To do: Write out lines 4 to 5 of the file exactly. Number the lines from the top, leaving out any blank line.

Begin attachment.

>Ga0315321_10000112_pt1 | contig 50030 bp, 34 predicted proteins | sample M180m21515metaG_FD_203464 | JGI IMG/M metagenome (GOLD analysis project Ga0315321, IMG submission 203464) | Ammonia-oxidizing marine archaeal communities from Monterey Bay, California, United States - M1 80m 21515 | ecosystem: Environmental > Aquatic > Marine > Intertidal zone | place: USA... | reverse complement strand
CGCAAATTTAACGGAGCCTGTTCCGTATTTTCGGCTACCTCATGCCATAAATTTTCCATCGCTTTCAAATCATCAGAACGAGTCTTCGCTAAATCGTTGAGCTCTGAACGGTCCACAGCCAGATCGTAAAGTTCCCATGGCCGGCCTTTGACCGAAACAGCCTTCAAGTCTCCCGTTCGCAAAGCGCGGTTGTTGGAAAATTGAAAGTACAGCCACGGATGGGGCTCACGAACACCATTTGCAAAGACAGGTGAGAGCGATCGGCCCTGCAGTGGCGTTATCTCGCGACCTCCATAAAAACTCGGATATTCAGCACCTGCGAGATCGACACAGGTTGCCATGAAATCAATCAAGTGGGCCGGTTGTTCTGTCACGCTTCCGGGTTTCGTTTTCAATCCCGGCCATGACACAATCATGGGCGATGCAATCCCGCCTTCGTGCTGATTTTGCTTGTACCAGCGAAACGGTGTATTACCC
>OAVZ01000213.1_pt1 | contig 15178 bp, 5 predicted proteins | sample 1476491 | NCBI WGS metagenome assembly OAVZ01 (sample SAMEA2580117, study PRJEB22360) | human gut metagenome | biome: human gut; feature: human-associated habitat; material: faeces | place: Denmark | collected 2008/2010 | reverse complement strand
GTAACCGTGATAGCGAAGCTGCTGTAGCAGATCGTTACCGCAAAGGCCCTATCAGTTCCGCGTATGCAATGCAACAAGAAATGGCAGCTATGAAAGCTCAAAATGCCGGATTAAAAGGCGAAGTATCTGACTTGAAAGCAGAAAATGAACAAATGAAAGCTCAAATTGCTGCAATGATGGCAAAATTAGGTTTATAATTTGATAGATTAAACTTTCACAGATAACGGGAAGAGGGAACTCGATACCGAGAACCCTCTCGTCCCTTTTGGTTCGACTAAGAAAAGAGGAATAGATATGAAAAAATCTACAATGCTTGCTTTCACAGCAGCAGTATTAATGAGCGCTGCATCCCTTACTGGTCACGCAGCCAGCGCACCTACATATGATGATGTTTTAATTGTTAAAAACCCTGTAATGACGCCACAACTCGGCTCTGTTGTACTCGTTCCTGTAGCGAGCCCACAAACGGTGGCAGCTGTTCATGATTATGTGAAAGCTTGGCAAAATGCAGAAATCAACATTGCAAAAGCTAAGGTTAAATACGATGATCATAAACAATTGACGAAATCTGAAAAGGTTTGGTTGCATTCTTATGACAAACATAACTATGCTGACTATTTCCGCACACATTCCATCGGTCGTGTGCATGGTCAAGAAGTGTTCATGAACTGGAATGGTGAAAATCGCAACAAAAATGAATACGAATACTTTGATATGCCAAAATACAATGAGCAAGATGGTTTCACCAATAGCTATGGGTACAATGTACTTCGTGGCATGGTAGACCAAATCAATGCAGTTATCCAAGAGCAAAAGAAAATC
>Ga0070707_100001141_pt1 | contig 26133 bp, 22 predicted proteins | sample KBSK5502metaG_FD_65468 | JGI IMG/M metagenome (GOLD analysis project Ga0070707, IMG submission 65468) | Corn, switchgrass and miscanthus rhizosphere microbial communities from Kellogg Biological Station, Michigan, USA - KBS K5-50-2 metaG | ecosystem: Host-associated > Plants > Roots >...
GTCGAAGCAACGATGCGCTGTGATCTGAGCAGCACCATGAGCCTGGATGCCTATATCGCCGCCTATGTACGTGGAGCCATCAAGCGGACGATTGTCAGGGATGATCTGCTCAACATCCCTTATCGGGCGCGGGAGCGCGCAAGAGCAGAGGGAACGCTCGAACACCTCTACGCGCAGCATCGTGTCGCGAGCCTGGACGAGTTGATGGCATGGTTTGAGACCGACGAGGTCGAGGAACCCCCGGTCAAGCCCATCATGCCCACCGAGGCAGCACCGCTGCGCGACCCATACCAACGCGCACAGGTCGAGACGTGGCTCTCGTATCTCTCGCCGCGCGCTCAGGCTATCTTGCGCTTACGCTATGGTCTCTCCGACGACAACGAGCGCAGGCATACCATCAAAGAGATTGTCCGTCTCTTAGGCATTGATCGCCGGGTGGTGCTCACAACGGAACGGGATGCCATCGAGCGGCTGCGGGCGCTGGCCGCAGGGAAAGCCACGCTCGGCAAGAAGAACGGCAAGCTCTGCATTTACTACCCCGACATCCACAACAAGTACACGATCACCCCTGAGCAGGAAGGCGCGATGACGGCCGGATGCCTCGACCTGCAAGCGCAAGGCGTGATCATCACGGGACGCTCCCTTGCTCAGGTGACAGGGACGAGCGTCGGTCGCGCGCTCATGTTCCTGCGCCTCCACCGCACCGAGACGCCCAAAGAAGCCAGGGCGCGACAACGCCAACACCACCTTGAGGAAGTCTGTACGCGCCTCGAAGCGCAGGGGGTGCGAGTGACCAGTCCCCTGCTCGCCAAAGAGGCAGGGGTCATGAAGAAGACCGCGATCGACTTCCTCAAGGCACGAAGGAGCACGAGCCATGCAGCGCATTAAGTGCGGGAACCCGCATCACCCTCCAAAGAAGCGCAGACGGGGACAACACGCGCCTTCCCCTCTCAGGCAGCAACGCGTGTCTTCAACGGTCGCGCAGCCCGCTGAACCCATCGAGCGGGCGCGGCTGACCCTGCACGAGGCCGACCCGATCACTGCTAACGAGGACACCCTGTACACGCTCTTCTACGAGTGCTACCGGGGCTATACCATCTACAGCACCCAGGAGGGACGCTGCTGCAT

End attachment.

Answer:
GTAACCGTGATAGCGAAGCTGCTGTAGCAGATCGTTACCGCAAAGGCCCTATCAGTTCCGCGTATGCAATGCAACAAGAAATGGCAGCTATGAAAGCTCAAAATGCCGGATTAAAAGGCGAAGTATCTGACTTGAAAGCAGAAAATGAACAAATGAAAGCTCAAATTGCTGCAATGATGGCAAAATTAGGTTTATAATTTGATAGATTAAACTTTCACAGATAACGGGAAGAGGGAACTCGATACCGAGAACCCTCTCGTCCCTTTTGGTTCGACTAAGAAAAGAGGAATAGATATGAAAAAATCTACAATGCTTGCTTTCACAGCAGCAGTATTAATGAGCGCTGCATCCCTTACTGGTCACGCAGCCAGCGCACCTACATATGATGATGTTTTAATTGTTAAAAACCCTGTAATGACGCCACAACTCGGCTCTGTTGTACTCGTTCCTGTAGCGAGCCCACAAACGGTGGCAGCTGTTCATGATTATGTGAAAGCTTGGCAAAATGCAGAAATCAACATTGCAAAAGCTAAGGTTAAATACGATGATCATAAACAATTGACGAAATCTGAAAAGGTTTGGTTGCATTCTTATGACAAACATAACTATGCTGACTATTTCCGCACACATTCCATCGGTCGTGTGCATGGTCAAGAAGTGTTCATGAACTGGAATGGTGAAAATCGCAACAAAAATGAATACGAATACTTTGATATGCCAAAATACAATGAGCAAGATGGTTTCACCAATAGCTATGGGTACAATGTACTTCGTGGCATGGTAGACCAAATCAATGCAGTTATCCAAGAGCAAAAGAAAATC
>Ga0070707_100001141_pt1 | contig 26133 bp, 22 predicted proteins | sample KBSK5502metaG_FD_65468 | JGI IMG/M metagenome (GOLD analysis project Ga0070707, IMG submission 65468) | Corn, switchgrass and miscanthus rhizosphere microbial communities from Kellogg Biological Station, Michigan, USA - KBS K5-50-2 metaG | ecosystem: Host-associated > Plants > Roots >...